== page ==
Write anything you want, using Jamie Fraser, Edward Cullen, Harry Potter and Dr. Who….and then change the characters’ names before you post it. Simple. Find All: “Jamie Fraser”. Replace with: “Joe Kerastopolous.” No problemo, all your own work, and any praise you get is duly earned.
The second approach requires the creation of some gating mechanism on content viewing on devices. For example, if music can only get on an iPod through iTunes and the itunes store, then enforcement isn't as necessary (I understadn that at present pirated music can be loaded onto an ipod through itunes - this would have to change).
And when I was done, I thought, well, that’s not too bad, I wonder if I can do something with it? And that’s when Ethan started talking to folks.
What if you had asked for permission and the answer was “no”?
Well, then I guess Fuzzy Nation would be The Super Secret Project That You Will Never Ever Find Out About.
As you folks already know, my agent, Russel Galen, has in the past been opposed to fanfiction. However, he is also Cory Doctorow's agent now, and Cory is a persuasive little gnome.
As a result of this, I am happy to announce that we are officially permitting fanfiction to be licensed as derivative fiction under the Creative Commons umbrella....YES, you may write and post away, folks, so long as you license it as derivative and under Creative Commons. If it is anything other than PG-13, please take all the proper precautions to stick it somewhere that innocent souls won't be corrupted. Do not scare the children or the horses. Have fun!
In 2009, Glorianna Arias attempted to publish and sell Russett Noon, a “tribute sequel to the Twilight saga” (her words). She actually intended to sell on eBay until word got out. And even now, if you go to her website, you can see on the left side of the screen that she’s included Russet Noon in a list alongside the actual Twilight books. As if it’s actually a Twilight book.
In 2006, Lorie Jareo began selling her fanfic Star Wars novel Another Hope on Amazon.com, of all places, as a print-on-demand book. According to a section of the Q and A that Jareo had on her website (now down, but the Q and A is reproduced here), she claimed that there was no problem with her action because it’s not a commercial book. Her rationale was that because only her friends and family know that it’s there, and she’s self-publishing, it’s not commercial. Even though she was selling it on Amazon.com. Even though she was selling it on her (now-defunct) web site. And even though she took the extra step of announcing the book was for sale in her church’s newsletter.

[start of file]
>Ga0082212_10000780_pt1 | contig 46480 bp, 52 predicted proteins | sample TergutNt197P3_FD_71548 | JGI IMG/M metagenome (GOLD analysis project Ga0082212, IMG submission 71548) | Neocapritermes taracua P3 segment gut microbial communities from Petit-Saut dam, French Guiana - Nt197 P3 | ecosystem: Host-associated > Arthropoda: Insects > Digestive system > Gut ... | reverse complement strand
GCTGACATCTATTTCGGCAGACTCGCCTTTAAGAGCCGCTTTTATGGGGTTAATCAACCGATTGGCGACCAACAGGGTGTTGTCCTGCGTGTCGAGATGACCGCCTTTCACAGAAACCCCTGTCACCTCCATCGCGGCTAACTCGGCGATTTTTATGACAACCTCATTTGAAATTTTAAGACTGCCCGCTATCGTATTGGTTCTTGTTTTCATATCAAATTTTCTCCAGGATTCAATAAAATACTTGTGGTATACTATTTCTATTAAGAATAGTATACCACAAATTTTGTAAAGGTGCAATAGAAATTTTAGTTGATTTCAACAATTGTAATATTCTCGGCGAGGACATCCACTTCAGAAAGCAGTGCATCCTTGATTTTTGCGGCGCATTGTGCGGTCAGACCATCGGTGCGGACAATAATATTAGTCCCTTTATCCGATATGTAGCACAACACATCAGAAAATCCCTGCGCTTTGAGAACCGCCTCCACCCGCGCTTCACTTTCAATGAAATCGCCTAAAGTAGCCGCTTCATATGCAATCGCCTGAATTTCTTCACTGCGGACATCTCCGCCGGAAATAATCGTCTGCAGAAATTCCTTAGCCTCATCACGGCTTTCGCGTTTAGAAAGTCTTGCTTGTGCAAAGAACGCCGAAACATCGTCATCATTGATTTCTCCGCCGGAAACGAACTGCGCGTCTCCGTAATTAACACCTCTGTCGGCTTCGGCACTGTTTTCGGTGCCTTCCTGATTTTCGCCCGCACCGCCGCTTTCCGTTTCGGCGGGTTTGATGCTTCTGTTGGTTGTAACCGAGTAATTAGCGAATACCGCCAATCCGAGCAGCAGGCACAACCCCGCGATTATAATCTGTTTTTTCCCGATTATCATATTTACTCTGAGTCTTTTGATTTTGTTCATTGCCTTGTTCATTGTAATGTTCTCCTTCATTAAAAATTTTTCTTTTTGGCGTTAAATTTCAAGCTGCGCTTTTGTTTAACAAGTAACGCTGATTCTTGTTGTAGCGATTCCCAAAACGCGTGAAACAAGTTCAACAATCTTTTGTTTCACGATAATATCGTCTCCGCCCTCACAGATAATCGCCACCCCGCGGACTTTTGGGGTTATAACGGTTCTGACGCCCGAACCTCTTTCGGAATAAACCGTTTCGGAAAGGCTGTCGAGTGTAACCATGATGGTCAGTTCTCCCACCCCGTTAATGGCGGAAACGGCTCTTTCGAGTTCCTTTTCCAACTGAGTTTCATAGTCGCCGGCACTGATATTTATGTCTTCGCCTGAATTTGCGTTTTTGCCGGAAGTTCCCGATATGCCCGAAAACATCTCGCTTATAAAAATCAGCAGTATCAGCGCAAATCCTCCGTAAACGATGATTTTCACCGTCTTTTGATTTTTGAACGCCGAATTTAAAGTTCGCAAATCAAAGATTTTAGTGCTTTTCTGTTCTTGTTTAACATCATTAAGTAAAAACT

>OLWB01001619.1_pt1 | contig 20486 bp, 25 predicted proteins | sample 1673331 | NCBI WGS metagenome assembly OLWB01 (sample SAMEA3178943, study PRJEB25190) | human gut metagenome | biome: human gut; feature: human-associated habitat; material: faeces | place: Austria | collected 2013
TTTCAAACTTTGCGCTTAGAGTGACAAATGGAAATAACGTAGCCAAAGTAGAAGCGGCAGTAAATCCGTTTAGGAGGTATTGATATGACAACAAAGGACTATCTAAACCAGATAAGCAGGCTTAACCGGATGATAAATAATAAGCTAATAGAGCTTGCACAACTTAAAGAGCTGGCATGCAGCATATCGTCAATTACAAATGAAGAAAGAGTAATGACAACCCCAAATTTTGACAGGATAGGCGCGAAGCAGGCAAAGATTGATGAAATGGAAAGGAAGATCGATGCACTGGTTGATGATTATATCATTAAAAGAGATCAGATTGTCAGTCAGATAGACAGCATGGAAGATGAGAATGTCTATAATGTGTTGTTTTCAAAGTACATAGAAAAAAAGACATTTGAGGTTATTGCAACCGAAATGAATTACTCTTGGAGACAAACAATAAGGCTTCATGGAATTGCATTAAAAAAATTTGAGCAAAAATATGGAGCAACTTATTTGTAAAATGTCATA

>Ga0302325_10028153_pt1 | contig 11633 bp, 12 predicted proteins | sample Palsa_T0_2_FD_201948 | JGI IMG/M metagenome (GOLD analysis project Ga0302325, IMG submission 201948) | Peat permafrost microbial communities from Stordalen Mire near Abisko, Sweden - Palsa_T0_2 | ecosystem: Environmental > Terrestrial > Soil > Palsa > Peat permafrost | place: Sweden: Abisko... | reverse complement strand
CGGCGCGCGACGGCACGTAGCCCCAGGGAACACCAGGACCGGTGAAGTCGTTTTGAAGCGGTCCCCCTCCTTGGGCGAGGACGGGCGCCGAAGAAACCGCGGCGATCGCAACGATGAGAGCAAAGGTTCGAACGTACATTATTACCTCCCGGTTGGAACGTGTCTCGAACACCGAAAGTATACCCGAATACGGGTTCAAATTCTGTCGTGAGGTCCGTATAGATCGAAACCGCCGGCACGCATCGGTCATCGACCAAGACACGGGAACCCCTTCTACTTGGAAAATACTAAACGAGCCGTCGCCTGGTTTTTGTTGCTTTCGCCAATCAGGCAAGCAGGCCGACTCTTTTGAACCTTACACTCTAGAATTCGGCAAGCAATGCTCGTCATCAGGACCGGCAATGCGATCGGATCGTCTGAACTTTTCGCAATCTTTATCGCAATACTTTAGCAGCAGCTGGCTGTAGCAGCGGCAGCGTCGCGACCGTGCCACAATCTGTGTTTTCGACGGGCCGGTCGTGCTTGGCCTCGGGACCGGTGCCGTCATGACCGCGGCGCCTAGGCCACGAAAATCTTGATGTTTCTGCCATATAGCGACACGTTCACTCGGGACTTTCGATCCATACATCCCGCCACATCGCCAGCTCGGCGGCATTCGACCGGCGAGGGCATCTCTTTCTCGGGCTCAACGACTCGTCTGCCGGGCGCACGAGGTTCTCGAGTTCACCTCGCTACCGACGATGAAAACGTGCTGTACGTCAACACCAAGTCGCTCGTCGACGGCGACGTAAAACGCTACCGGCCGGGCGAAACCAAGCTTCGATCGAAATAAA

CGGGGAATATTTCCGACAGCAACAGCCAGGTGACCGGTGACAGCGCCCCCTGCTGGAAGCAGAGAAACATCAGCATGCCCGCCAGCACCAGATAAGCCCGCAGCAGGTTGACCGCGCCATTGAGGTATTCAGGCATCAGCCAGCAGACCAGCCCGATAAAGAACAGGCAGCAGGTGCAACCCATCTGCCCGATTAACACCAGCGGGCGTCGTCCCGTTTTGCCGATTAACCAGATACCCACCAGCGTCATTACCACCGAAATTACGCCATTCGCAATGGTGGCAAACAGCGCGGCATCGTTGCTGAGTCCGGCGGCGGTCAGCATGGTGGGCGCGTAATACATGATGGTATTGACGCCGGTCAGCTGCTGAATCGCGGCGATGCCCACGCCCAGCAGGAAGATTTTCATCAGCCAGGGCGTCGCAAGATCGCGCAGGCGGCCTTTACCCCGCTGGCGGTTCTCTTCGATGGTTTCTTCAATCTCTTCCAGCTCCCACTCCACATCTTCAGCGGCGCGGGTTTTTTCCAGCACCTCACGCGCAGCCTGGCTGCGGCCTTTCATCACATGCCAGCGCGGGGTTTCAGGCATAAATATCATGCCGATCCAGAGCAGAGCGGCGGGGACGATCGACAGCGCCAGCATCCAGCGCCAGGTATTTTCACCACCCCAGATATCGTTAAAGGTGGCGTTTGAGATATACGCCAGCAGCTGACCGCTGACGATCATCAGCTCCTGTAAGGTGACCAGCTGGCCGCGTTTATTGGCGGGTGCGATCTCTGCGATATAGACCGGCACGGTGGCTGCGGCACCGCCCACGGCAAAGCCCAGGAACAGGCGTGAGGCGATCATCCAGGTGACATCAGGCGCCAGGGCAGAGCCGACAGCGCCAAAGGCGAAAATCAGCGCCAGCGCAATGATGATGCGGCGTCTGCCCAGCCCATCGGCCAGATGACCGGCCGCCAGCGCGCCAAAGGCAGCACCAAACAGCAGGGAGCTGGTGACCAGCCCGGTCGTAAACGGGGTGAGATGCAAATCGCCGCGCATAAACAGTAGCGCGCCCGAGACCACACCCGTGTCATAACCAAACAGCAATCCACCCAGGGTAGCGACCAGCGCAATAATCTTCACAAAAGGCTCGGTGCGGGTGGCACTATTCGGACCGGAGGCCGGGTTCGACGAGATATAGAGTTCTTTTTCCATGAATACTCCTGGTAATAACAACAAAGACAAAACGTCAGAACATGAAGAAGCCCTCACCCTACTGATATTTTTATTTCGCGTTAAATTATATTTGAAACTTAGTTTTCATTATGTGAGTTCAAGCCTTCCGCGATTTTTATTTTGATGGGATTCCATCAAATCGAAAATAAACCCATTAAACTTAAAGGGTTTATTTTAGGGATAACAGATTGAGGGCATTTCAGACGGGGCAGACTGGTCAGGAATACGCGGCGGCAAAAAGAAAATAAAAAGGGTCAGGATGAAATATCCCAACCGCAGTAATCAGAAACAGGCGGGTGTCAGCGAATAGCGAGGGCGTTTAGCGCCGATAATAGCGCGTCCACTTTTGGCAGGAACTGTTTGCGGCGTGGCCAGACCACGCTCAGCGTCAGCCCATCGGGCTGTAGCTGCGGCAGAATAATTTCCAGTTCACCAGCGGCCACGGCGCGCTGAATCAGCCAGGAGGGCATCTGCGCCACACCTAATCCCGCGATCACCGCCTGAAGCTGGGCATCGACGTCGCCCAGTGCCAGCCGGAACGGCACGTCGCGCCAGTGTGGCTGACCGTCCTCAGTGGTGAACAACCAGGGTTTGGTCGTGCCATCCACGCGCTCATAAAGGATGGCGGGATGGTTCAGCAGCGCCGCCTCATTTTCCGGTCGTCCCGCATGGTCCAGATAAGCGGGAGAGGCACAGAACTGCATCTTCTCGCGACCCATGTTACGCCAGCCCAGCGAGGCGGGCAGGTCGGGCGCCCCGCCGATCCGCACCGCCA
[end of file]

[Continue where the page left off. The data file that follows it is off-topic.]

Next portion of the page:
….many fic writers simply do not *want* to pursue professional, mainstream publishing. Why? Because the odds of getting published are tough, the odds of rejection are high, and the odds of anyone EVER writing well enough and long enough to make a living at it, as has been suggested here, is astronomically not in favor of the writer.
I mean, let’s look at the original-writing process. Keep in mind that many average folks simply do not have access to writers groups, and they cannot affort to galavant across the country to pricy writers conferences. They are apt to be students or working moms or hold full-time jobs that don’t permit much out-of-town travel. So … they work alone. They spend hours, weeks, months pecking away at a story, then if it’s a short story they send it to magazine editors; if a novel they send it to fiction agents. Then they wait weeks, if not months, to get a reply – which like as not will be a form-letter response that says, “Thank you for your submission but this does not fit our needs at this time.” (That’s one of my favorites.) Often there is no indication of what fault or failing the story might have had that caused rejection.
So, the disappointed author goes over the story again, revises anxiously, and compiles a new list of prospective magazines/agents….More months of waiting, worrying, anxiety – and more chances of rejection.
The fact is, to pursue conventional publishing one must be tough, tenacious and a little bit masochistic. Rejection becomes a fact of life, before acceptance is won, since it is rare indeed that a new writer achieves any instant success. Out there in the realm of fan fiction … how many would-be writers really want to put themselves through that ringer? …
Fan fiction, however, allows one to indulge in the creative process, to learn, grow and improve in the arts of writing and storytelling – AND fic writers are not alone! That I firmly believe is a HUGE factor in the popularity of fan fiction. A fic writer is not working in a vacuum, they are not isolated in their battle against rejection slips, they are not pouring out their hearts in their creative efforts and winning only silence. Rather, they are being read, they are being critiqued, they are being supported by fellow fans who will tell them when their writing gets it right – and when it does not. That community waits right at the fingertips…
So the accessibility and immediacy of fan fiction is perhaps one of the major reasons why some very talented people have no desire to pursue original works. One may write original works for years before meeting success. One may write fan fiction and know within 24 hours whether their story flew or bombed. That, fellow netizens, is precious to the creative spirit. The loneliness of writing need not be absolute any more.
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